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Army Spc. Rudolph R. Hizon, 22, Los Angeles; killed in explosion in Afghanistan

The Filipino immigrant is posthumously granted U.S. citizenship and his mother gets a green card to join his two siblings and her husband after three years because of immigration rules that had kept her in Manila.

June 26, 2011|By Michael Finnegan, Los Angeles Times
  • Rudolph Ryan Hizon had dreamed of becoming a pilot. But while serving in the Army, he thought about becoming a medic. His direction in life was not yet clear. He wanted to explore everything, his father said.
Rudolph Ryan Hizon had dreamed of becoming a pilot. But while serving in… (Army )

Filipino immigrant Rudolph Ryan Hizon had been in the United States for only three months in 2008 when he decided to join the Army. The 19-year-old, who was living in the Glassell Park area of Los Angeles, dreamed of becoming a pilot.

Hizon had just started classes at Glendale Community College, where an Army recruiter sparked his interest.

"First I didn't want to let him sign up, because I wasn't ready for that," said his father, Rodolfo Hizon Jr. But two weeks later, he agreed.

While serving in Afghanistan, Army Spc. Rudolph Ryan Hizon was killed by an improvised explosive device Feb. 28 in Logar province, south of Kabul. He was assigned to the 2nd Battalion, 30th Infantry Regiment, 4th Brigade Combat Team, 10th Mountain Division at Ft. Polk, La. The infantryman was 22.

His death has devastated a tight-knit Manila family that immigrated to Los Angeles in search of a better life.

The grief of Hizon's mother, Rachel Santiago, is especially acute; she had not seen her older son in three years.

U.S. immigration rules had forced her to stay in the Philippines when Ryan, his younger brother and sister and their father moved to Los Angeles three years ago.

During their time apart, Hizon missed his mother, his father said. To the young man, one of the main benefits of enlisting was the prospect that his military service could speed U.S. approval of his mother's immigration, his relatives said. (Hizon's parents are not married but have raised their children together.)

Hizon and his mother spoke often via Skype, even when he was camped in remote mountains in Afghanistan.

It was only after he died that she was able to come to the U.S. She joined his brother, sister and father for a solemn military ceremony outside a Burbank airport hangar, where they embraced and wept over Hizon's flag-draped casket.

Although Hizon aspired to be a pilot, his direction in life was not yet clear. In Manila, where he grew up, he had taken a hotel and restaurant management class. In the military, he thought about becoming a medic.

"He wanted to explore everything," his father said.

Photos on Hizon's memorial website show a cheerful teenager, wearing a hoodie in one shot, iPod ear buds in another. In others, he sits at the wheel of a sports car, looking barely old enough to drive, and visits an amusement park with his brother and sister.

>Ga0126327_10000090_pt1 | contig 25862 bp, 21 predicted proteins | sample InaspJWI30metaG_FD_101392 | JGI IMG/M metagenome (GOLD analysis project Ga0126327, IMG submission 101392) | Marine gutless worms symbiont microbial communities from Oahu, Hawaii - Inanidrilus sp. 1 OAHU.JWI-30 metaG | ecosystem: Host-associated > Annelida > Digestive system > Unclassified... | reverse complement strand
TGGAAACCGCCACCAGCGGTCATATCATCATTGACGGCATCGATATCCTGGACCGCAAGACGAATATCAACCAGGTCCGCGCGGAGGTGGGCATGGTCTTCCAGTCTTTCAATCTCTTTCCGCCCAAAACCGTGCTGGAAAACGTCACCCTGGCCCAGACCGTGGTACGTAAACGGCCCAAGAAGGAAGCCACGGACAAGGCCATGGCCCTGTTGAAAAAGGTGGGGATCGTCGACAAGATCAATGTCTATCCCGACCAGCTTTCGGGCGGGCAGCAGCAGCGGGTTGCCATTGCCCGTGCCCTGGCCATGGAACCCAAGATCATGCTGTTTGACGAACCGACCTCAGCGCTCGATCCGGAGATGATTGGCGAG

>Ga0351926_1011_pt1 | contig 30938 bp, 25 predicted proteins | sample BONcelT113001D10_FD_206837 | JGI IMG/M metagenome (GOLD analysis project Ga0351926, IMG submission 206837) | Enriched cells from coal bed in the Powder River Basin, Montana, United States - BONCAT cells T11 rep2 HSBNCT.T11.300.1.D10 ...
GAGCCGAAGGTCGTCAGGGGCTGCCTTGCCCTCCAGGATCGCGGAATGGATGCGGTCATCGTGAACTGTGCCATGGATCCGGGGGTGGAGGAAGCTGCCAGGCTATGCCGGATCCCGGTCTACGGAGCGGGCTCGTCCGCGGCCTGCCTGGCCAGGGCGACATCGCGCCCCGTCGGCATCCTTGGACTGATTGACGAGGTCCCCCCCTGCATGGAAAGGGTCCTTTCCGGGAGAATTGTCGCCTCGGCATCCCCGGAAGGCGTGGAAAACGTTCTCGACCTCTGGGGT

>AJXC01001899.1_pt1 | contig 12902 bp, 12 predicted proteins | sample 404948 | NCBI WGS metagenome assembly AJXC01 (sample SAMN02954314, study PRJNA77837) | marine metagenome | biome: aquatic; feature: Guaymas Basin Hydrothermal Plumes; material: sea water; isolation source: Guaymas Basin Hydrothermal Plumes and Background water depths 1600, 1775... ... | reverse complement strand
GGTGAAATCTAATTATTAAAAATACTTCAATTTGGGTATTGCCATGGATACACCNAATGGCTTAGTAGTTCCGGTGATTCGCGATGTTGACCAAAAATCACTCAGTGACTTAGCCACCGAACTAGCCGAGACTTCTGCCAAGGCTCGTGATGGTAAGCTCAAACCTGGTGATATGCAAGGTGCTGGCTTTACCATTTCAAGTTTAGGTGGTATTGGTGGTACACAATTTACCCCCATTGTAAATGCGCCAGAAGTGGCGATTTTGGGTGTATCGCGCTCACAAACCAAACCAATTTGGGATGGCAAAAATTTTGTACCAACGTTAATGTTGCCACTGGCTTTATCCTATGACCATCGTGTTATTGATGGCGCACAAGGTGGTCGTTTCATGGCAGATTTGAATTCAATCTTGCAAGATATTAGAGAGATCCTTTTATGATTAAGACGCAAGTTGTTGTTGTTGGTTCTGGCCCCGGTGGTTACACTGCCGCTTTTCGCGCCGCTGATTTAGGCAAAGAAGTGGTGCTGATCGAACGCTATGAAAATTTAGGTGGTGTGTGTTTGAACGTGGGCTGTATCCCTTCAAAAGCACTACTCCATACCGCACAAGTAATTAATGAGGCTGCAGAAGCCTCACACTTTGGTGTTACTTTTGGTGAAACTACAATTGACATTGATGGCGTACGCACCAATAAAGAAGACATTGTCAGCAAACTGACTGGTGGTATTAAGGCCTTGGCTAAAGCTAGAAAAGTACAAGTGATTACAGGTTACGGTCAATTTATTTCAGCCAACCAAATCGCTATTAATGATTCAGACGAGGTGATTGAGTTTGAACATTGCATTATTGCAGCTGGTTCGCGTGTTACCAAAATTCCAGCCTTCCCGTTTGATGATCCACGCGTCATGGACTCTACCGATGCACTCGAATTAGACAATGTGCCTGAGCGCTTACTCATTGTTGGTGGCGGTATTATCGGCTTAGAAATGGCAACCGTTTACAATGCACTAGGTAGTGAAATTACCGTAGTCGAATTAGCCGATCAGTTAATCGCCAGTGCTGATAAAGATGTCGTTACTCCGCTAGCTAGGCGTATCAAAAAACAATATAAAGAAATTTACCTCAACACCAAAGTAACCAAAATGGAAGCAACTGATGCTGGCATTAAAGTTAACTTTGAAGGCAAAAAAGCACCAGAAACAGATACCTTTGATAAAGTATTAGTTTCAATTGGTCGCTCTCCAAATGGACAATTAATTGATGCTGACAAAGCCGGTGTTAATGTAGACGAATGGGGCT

Hizon liked to flash sideways peace signs. He did it so often that after he died, 10 comrades in his unit each made the gesture in a photo in his honor. Dressed in battle fatigues, they surround Hizon's empty combat boots, a helmet perched on the end of a rifle, and medals on either side. A framed picture of Hizon leans against the boots.

His Army service started in January 2009 with basic training at Ft. Benning, Ga., followed by infantry training at Ft. Polk. His unit deployed to Afghanistan in October.

Like many soldiers, Hizon grew tired of military rations. He was fond of pancit, a Filipino noodle dish, and, from time to time, would ask his father, "Dad, can you send me ramen again?" Rodolfo Hizon, who works the night shift in food service at a Pasadena hospital, looked forward to a phone call from his son every Friday — his day off — between 4 and 5 a.m.

In January, Hizon came home on leave. During his two-week visit, he bought gifts for his younger siblings: a watch for his sister, Rochelle Aimmie, 21; and clothes and video games for his brother, Rudolph Russell, 19. He kept in touch with them on Facebook.

On March 3, both siblings joined their father at Dover Air Force Base in Delaware to witness the arrival of Hizon's casket. His mother, in Manila, could not make it to Dover in time. But she was there with the family for his body's arrival in California and for his funeral and burial March 14 at Forest Lawn Memorial-Park, Glendale.

A few weeks later, at a naturalization ceremony in Afghanistan for the U.S. military, U.S. Ambassador Karl W. Eikenberry spoke of Hizon's sacrifice.

"Specialist Hizon gave his life for the honor of his country," the ambassador said at the event in Kandahar. "In addition to receiving the Bronze Star, Purple Heart and the National Defense Service Medal among many other awards and decorations, Specialist Hizon also became a citizen of the United States posthumously on March 14.

"Although Specialist Hizon was not able to swear the oath of citizenship, we know from his actions that in his heart, he was a true American. He cherished the United States and upheld her values until the end. I am proud that his family, particularly his mother, who remained in the Philippines, will now be eligible to receive her son's survivor benefits."

Santiago, who recently got her green card, lives now with her other two children and their father in Glassell Park. From their home, they can see the cemetery bluff where Hizon is buried.

Hizon's father is thankful for his son's citizenship but regrets that he never had the chance to enjoy being an American.

"It came too late," he said.

michael.finnegan@latimes.com

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